If it seems like there are more and more touch-screens everywhere you look, that's because there are. By the end of 2011, shipments of touch-screen smartphones and tablets reached 630 million, compared to 244 million units just two years earlier [source: NPR]. You'll find touch-screens at ATMs, on automobile displays and in certain video game systems, among other places. Part of this burgeoning popularity is the intuitive nature of the touch-screen: Humans have been swiping, pressing and pinching all of our lives. "Learning to touch is one of the first things we do when we're born," says Brian X. Chen, a technology reporter for The New York Times [source: Chen].
The interfaces used on most touch-screen devices are called capacitive touch-screens. The screens incorporate layers that hold an electrical charge. We absorb some of the charge when we swipe, pinch or otherwise touch the screen with our finger. Instead of interpreting mouse clicks and keyboard strokes, the locations of these changes in electrical charges are relayed to the device's processor, which interprets the gesture to perform a particular function.
Just like traditional desktop computers, touch-screen devices require operating systems -- the software that manages the different interactions between a computer's hardware and software -- to function. These mobile operating systems are typically based on their desktop predecessors: The iOS operating system that runs Apple's iPhone is based on the OS X that runs Apple's laptop and desktop computers, for example, and the open-source Android operating system is based on Linux. The mobile operating systems contain pieces of code that control the touch-screen interface and the device's applications [source: Zax].
To users, the differences between mobile and desktop operating systems are most apparent during their interactions with the touch-screen interfaces. Applications running on a touch-screen device tend to offer full-screen experiences -- when you type an e-mail or visit a Web site, the application uses all of the available space on the display. By contrast, the operating systems used on desktop and laptop computers typically arrange applications in windows that can be stacked on top of or next to one another on the display at the same moment and accessed with a mouse or keyboard.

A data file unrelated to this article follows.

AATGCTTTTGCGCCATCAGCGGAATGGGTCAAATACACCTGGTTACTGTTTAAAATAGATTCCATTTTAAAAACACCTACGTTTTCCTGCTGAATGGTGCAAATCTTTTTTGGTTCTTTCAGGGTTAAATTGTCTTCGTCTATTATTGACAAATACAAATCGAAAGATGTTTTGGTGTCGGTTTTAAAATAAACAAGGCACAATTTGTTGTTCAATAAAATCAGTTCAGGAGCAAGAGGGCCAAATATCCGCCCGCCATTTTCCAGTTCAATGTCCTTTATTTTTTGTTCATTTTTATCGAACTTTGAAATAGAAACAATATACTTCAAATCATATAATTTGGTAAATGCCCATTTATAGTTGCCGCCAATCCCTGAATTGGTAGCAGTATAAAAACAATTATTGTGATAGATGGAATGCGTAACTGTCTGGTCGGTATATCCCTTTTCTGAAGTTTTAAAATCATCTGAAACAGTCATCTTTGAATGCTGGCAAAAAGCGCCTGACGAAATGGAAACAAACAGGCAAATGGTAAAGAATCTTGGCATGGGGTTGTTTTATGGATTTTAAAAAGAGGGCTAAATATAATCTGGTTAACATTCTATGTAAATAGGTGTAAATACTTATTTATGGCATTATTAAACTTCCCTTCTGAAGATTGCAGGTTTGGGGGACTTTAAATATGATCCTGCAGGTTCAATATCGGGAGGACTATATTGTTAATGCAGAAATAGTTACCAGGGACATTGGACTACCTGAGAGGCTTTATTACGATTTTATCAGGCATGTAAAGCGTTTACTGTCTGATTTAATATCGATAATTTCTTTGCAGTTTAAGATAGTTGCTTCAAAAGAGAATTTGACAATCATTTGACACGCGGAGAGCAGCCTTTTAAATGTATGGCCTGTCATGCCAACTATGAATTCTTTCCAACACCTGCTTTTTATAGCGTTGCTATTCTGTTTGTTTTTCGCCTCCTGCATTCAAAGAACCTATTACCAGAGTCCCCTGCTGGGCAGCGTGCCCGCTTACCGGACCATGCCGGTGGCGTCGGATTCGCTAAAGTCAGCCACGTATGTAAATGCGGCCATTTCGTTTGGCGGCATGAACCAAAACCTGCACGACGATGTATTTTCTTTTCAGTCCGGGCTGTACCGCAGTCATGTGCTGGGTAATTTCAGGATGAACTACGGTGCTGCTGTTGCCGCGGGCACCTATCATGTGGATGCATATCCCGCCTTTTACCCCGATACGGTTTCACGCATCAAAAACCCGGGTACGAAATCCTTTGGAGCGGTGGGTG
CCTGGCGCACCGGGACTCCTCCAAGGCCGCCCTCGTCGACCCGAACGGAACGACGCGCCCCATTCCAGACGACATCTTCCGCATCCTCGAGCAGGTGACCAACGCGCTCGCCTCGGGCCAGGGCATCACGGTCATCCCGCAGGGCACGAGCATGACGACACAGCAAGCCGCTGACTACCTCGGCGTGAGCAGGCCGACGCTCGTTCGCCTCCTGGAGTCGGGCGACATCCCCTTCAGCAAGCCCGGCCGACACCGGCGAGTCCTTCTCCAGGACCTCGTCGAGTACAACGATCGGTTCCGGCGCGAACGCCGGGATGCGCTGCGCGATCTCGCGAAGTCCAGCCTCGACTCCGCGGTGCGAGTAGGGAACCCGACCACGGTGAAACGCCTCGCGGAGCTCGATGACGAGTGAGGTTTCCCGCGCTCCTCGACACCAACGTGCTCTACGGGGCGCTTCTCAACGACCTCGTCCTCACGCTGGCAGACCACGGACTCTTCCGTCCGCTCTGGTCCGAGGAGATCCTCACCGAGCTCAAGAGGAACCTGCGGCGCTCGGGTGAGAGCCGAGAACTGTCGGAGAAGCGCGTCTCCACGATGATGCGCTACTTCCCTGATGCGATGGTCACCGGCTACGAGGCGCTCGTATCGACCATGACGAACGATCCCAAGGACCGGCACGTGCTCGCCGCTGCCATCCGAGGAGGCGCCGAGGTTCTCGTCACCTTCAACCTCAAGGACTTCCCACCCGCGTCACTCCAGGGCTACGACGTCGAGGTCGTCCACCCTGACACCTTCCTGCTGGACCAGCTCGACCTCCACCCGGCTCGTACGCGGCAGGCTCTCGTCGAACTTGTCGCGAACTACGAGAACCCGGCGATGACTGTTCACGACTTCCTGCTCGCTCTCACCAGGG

These different interfaces are suited to different tasks. The full-screen experience of touch-screen devices foster a greater degree of concentration, Chen says [source: Chen], which lends touch-screen devices to single activities, like reading a book. But full-screen interfaces are cumbersome when it comes to tasks centered on productivity. Imagine writing a paper that requires referring to notes from an e-mail and cross-referencing data with sources on different Web sites -- and closing out one application before accessing another. "You can't juggle multiple pieces of information at the same time," Chen says. (This distinction between consumption and productivity also plays a role in battery life: Touch-screen devices typically require less processing power than PCs, which contributes to a longer battery life for the former.)
While some companies have begun to incorporate touch-screen capabilities with traditional laptops, Chen says that he expects PC-style operating systems to remain the go-to choice for getting work done and touch-screen systems to provide a more casual, consumptive computing experience [source: Chen]. So, even though touch-screens have given rise to a new class of operating systems, they probably won't render their forebears obsolete any time soon.